Businesses on the southeast corner of Yonge and Gerrard Streets are closing up shop to make way for a new condominium development. (Mira Nabulsi/Ryersonian)

Businesses on the southeast corner of Yonge and Gerrard Streets have been closing up shop for the last several years. But by the end of the month, the once historic streetscape will be completely vacant, making way for one of Toronto’s largest proposed condominium developments.

On Oct. 5, the few remaining businesses at 385 Yonge St., including the 15-year-old VIP Lounge & Billiards Club and the 17-year-old Doner Kebab House, were served eviction notices, giving them until Oct. 31 to vacate the premises.

The closures, which will span south from the building on the corner of Gerrard Streetto the Richard S. Williams Block at 363 Yonge St., were a long time coming. But, the notices were abrupt, leaving businesses with little time to prepare, said Guven Celikkayn, manager of Doner Kebab House.

“There’d been rumours for the last 10 years. Everybody knew it was happening eventually,” said Celikkayn. “But even with the sign on the wall…  we weren’t thinking we’d only get a month’s notice.”

Celikkayn and his father have managed the family-owned kebab shop — one of Toronto’s first Turkish doner restaurants — for nearly two decades. Now, they’re rushing to get out.

The abrupt eviction orders haven’t just startled the remaining businesses, but have also disappointed several Ryerson students and community members who frequented the famed 100-metre stretch of Yonge Street.

Former Toronto resident Matthew Ciszek took to Twitter on Tuesday to express his sadness and pay tribute to the area, which he said played a significant role in his youth.

“I remember this block of Yonge Street vividly from childhood and college years,” tweeted Ciszek. “I can’t believe that the iconic Zanzibar and  Remington’s, the latter playing a distinct role in my coming out process, will soon be gone.”

While Zanzibar won’t actually be closing, Twitter users still expressed frustration with the City of Toronto for allowing additional housing to trump landmark institutions, contributing to ongoing gentrification of the area.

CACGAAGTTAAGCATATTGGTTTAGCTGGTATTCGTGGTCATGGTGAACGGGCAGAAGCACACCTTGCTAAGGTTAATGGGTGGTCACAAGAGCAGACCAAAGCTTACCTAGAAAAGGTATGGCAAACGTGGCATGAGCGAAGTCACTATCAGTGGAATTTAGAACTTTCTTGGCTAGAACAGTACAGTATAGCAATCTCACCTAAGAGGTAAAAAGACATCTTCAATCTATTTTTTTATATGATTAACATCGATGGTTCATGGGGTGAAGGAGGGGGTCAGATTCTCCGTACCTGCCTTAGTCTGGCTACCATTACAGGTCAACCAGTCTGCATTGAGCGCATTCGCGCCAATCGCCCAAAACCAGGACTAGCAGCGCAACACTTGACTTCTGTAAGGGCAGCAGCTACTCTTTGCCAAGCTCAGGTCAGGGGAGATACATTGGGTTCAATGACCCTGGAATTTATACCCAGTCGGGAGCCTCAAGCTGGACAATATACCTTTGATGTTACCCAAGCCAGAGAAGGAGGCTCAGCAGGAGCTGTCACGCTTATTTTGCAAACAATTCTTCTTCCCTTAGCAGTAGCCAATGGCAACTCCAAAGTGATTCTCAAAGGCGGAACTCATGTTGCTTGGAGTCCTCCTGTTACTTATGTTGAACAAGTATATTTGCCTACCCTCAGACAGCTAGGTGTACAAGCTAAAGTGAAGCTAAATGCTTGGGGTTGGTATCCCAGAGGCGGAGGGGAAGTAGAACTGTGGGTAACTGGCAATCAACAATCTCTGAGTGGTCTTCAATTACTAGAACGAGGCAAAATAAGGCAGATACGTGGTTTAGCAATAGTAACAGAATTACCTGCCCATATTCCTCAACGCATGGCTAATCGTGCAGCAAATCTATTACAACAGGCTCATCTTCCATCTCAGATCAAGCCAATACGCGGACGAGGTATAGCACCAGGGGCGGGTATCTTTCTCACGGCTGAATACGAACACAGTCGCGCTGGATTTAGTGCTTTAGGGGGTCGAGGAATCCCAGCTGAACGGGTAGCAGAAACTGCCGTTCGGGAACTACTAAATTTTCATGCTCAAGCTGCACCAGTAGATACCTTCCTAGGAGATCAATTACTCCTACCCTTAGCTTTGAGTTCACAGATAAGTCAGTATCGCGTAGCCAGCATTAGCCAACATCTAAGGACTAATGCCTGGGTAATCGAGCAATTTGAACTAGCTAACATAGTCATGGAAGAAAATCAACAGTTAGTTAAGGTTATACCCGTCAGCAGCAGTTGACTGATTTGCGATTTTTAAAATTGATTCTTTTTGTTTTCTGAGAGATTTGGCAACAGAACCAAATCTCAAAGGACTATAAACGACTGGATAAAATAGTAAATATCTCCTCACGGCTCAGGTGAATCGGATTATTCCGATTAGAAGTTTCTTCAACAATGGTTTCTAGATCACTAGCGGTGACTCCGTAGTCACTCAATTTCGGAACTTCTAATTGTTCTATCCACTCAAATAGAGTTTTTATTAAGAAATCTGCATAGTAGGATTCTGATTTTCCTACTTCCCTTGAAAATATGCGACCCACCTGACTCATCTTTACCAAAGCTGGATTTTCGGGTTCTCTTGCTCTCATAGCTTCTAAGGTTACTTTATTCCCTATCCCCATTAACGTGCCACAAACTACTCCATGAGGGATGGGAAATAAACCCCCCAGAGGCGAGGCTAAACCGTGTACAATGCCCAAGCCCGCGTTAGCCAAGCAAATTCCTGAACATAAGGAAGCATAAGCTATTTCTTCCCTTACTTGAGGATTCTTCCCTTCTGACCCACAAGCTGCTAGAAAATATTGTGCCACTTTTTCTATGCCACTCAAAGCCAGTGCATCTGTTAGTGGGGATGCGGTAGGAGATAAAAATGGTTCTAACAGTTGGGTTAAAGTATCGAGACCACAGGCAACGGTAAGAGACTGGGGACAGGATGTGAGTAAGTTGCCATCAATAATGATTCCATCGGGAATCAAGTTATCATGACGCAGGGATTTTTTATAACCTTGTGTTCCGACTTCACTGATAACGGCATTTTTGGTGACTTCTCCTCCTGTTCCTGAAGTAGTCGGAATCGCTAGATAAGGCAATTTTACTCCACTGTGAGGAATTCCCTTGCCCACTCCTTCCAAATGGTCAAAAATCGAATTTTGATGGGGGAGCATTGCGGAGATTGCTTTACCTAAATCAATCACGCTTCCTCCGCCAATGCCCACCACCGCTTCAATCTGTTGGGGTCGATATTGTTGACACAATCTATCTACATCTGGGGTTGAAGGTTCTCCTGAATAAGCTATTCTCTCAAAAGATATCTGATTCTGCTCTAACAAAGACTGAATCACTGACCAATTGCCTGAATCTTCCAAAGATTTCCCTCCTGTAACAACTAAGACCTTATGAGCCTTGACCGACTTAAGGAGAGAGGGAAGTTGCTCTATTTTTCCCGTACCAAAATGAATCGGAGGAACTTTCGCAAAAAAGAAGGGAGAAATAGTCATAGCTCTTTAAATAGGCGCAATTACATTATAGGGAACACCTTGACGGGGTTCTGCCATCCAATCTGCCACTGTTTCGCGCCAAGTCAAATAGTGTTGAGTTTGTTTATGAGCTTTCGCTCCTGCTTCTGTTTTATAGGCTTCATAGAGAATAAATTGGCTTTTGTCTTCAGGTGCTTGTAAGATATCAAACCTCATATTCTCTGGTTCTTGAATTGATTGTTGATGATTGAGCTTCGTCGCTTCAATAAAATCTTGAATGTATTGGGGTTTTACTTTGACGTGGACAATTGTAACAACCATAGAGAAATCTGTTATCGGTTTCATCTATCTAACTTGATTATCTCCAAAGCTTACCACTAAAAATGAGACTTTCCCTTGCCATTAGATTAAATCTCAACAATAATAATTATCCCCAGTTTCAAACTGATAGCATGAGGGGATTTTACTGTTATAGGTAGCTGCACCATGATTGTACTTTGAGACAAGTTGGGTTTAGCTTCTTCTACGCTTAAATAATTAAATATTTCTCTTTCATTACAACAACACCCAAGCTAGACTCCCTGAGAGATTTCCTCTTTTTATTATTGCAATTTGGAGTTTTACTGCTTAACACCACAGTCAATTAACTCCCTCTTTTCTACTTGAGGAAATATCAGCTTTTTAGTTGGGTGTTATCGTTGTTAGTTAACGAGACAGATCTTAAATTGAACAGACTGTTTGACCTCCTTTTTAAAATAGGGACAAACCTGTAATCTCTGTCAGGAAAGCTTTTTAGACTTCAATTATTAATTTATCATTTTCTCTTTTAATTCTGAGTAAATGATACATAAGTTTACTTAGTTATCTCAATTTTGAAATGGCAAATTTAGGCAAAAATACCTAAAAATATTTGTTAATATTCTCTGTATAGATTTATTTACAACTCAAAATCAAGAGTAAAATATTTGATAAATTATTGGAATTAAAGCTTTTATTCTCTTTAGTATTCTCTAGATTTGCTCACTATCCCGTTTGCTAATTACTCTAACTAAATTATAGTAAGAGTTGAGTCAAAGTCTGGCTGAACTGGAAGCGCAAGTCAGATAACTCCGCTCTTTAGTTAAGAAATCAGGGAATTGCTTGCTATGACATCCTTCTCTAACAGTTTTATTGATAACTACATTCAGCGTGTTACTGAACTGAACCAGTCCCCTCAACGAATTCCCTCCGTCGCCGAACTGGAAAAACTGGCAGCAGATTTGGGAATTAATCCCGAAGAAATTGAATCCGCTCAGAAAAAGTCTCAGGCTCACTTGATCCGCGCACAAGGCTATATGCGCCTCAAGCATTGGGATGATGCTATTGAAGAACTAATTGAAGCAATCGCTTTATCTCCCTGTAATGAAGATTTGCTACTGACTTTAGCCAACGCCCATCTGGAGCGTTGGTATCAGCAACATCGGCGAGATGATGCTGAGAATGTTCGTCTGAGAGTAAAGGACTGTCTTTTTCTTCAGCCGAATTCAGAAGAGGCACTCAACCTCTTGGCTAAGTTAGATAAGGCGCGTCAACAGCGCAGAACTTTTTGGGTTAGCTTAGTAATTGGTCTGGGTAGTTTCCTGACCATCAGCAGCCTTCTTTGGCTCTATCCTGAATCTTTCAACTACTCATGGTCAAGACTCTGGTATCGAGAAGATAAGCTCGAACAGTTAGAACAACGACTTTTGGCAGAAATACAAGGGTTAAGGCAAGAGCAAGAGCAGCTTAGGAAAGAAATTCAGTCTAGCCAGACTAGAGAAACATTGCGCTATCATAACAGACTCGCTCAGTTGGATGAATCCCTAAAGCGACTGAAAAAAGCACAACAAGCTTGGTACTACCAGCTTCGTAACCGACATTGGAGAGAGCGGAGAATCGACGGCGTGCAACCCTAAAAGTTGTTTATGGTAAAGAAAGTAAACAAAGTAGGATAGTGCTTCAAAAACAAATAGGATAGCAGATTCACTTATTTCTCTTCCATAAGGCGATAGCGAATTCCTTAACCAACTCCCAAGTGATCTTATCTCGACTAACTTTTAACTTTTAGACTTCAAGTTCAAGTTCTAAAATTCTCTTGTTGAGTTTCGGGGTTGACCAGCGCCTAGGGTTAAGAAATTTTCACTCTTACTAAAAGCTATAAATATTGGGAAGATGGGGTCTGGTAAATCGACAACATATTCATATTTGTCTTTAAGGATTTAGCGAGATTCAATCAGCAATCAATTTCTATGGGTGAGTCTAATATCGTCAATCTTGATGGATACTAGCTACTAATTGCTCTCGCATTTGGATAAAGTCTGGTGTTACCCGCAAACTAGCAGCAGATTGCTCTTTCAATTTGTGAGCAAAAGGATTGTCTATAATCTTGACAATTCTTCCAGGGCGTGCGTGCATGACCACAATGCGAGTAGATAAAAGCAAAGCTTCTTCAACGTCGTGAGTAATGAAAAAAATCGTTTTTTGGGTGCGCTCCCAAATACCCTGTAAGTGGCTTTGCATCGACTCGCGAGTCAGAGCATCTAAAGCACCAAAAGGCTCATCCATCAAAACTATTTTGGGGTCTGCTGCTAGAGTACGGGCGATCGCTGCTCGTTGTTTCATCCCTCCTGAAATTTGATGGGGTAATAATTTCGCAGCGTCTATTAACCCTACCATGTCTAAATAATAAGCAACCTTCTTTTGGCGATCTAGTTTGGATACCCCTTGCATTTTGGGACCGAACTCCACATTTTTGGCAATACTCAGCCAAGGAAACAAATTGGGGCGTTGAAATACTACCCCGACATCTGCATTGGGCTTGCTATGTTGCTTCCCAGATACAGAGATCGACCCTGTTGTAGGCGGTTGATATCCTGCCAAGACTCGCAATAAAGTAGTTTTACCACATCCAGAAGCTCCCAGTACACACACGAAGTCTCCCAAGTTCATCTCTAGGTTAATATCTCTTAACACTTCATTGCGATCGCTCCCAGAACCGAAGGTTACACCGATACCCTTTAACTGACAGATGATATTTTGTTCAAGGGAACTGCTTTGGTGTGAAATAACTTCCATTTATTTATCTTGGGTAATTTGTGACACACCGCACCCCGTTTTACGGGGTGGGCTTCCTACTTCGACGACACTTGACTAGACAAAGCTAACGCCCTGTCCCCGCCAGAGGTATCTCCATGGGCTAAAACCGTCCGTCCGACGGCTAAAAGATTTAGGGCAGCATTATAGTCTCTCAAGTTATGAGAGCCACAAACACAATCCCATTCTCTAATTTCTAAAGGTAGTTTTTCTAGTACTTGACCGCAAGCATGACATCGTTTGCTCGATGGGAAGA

“Another historic block in downtown…  demolished for residential condos,” tweeted Twitter user Alvin Yu. “Do we [really] need more housing in the core?”

The impending housing, named Yonge Street Living (YSL) Residences, will stand approximately 85 storeys and nearly 300 metres tall upon completion.

At least for community members, architectural sketches of the planned development show an intention to preserve several heritage storefronts on the southeast corner of Yonge and Gerrard.

The project, which could become the tallest residential building in Canada, will end at 361 Yonge St., just shy of Buffet Palace and Wanda’s Bakery and Espresso Bar.

While Robert Ayoub, head manager of Wanda’s, said he’s grateful to keep his business, he mentioned this wasn’t always the plan. He said the developers initially sought to purchase the entire block, north of Ryerson’s Student Learning Centre, but his landlord refused to sell.

Still, the closures have impacted Wanda’s business over the last several years.

“People used to buy beauty supplies or eat dinner down the block and then come here for dessert,” said Ayoub. “But since everything started closing a few years ago, traffic became about 30 per cent less and it’s really affected our business.”

Ayoub is concerned about the impending development, but he’s also optimistic. He plans to market his coffee and waffles to hopefully attract the construction crews, and once the development is finished, Ayoub notes the thousands of prospective customers who will live and work down the block.

Unfortunately, Celikkayn isn’t so optimistic about his business’ future, with no plans to reopen Doner Kebab House anywhere else.

While he’s upset it’s closing, Celikkayn said he’s also glad — he’s been in business a long time and said he feels it’s his time to leave.

Recalling his fond memories — and some less than fond — Celikkayn hopes the development will improve the area, which was struggling in recent years as shops began to close.

“I hope it’s for the good of Yonge Street,” said Celikkayn. “Because nobody was coming to [this block] anymore.”

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